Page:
Materials (Gifts From the Sea)

Friday, 24 July 2015

     Summer learning included a week long stay in Ontario, Canada where I attended the Transform Ed Workshop Series, given by Joanne Babalis.  There she shared her Masters' research on the seven layers of Inquiry-Based learning. The fourth layer, and the focus of this post, is materials. Other blog posts discuss the other layers that include image of the childtimespacelisteningdocumenting and planning.

   Recently, I had the pleasure of watching a 3-year old at a beach wedding. She was the flower girl and her job was to throw rose petals. During the ceremony, she played with the sand and petals, using her foot as a tool to dig and bury and make patterns.  She was focused and engaged throughout the entire ceremony (much to her family’s delight) and learning about the properties of sand and petals. 

    I’m a big fan of using hands-on materials in open-ended ways because it emphasizes process over the product and gives children opportunities to plan, think, create, evaluate, and take ownership of their work.  Through their explorations, they begin to do the work of scientists, engineers, and artists. Children are curious little beings and the possibilities for their work are endless. Can this be said of a worksheet? I don’t think so.

     While I’ve been using hands-on materials for quite some time, I’m just beginning to explore the idea of using them as provocations or “sparks” for inquiry. This past June, a friend brought me an almost perfect robin’s egg.  Later, she asked if I had showed it to the children. Instead, I had put it away with my “bird stuff” thinking I would share it next year in early Spring. I realize now that if I had been teaching in a more responsive way, I would have shared it the next day, listened to children's thoughts and ideas, and see what developed from there.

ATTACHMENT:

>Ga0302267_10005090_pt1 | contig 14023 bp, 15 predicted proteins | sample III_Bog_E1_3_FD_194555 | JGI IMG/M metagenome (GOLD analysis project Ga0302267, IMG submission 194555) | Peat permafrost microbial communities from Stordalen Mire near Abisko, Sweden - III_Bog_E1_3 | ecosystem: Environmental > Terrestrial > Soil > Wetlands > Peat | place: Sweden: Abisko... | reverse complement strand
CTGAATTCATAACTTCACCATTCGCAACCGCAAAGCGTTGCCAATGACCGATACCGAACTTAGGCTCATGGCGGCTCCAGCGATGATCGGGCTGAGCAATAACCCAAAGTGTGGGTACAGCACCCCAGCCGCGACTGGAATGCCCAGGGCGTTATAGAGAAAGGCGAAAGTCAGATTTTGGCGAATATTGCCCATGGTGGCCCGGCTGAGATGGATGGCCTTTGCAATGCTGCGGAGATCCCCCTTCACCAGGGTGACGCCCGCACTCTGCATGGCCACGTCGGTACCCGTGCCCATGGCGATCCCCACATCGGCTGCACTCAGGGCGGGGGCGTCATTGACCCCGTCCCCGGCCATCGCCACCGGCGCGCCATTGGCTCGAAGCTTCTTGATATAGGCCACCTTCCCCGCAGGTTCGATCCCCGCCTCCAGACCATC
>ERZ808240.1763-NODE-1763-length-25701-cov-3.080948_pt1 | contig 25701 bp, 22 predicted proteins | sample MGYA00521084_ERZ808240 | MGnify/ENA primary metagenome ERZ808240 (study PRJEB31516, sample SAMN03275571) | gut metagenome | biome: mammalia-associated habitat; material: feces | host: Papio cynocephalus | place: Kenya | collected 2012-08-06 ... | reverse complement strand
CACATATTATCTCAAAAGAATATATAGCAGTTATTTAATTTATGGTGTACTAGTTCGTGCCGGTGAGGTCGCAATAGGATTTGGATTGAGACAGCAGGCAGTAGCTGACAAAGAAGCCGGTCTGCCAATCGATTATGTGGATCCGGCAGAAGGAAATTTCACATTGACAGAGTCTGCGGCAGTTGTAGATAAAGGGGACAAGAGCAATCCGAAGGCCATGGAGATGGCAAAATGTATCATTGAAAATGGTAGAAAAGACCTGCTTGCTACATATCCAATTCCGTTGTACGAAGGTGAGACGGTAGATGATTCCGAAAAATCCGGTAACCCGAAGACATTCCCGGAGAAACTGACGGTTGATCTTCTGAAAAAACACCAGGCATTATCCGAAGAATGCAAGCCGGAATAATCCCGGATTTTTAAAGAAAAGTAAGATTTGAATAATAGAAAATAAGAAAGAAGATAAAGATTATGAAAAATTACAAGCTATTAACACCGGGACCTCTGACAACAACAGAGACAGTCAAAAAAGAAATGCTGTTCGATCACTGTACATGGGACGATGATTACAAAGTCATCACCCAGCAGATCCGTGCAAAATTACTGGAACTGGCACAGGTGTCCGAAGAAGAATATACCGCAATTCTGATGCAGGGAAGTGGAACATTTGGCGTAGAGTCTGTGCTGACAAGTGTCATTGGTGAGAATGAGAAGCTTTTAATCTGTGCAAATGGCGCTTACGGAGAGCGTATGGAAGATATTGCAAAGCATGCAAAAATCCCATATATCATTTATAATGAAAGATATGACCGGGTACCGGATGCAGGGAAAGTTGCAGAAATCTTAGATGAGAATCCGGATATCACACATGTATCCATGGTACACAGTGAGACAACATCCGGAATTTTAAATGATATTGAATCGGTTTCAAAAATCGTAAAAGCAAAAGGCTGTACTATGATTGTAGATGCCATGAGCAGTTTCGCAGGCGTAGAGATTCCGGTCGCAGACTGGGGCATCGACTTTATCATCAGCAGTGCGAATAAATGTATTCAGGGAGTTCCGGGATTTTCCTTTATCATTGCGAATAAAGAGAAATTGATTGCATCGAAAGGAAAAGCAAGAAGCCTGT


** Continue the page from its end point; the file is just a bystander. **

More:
Like the bird egg, some of the best materials I’ve used were treasures that I didn’t go looking for.  They were either something I came upon spontaneously or items shared by children, families and friends.  This reminds me of a quote by Anne Morrow Lindbergh in her classic book, A Gift From the Sea. “The sea does not reward those who are too anxious, too greedy, or too impatient. To dig for treasures shows not only impatience and greed, but lack of faith. Patience, patience, patience, is what the sea teaches. Patience and faith. One should lie empty, open, choiceless as a beach—waiting for a gift from the sea.”  


     I’m not suggesting that it is practical or even possible for me to acquire all of my materials in this way, but it seems that there’s something inherent to the spirit of inquiry that encourages me to trust the process whether I am gathering materials, children’s questions, or topics for exploration.


     So as I collect materials for the new school year, I may just take a few more walks along the parkway and a few less excursions to Dollar Tree or clicks on Oriental Trading.  I also may explore ways to invite children and families to become more involved in the making and sharing of materials. Lastly, if I am to receive a “gift from the sea,” I hope to recognize its potential, not just for exploration, but for it’s unlimited possibilities with inquiry. How will you collect and use materials in your classroom?

Thanks for stopping by!

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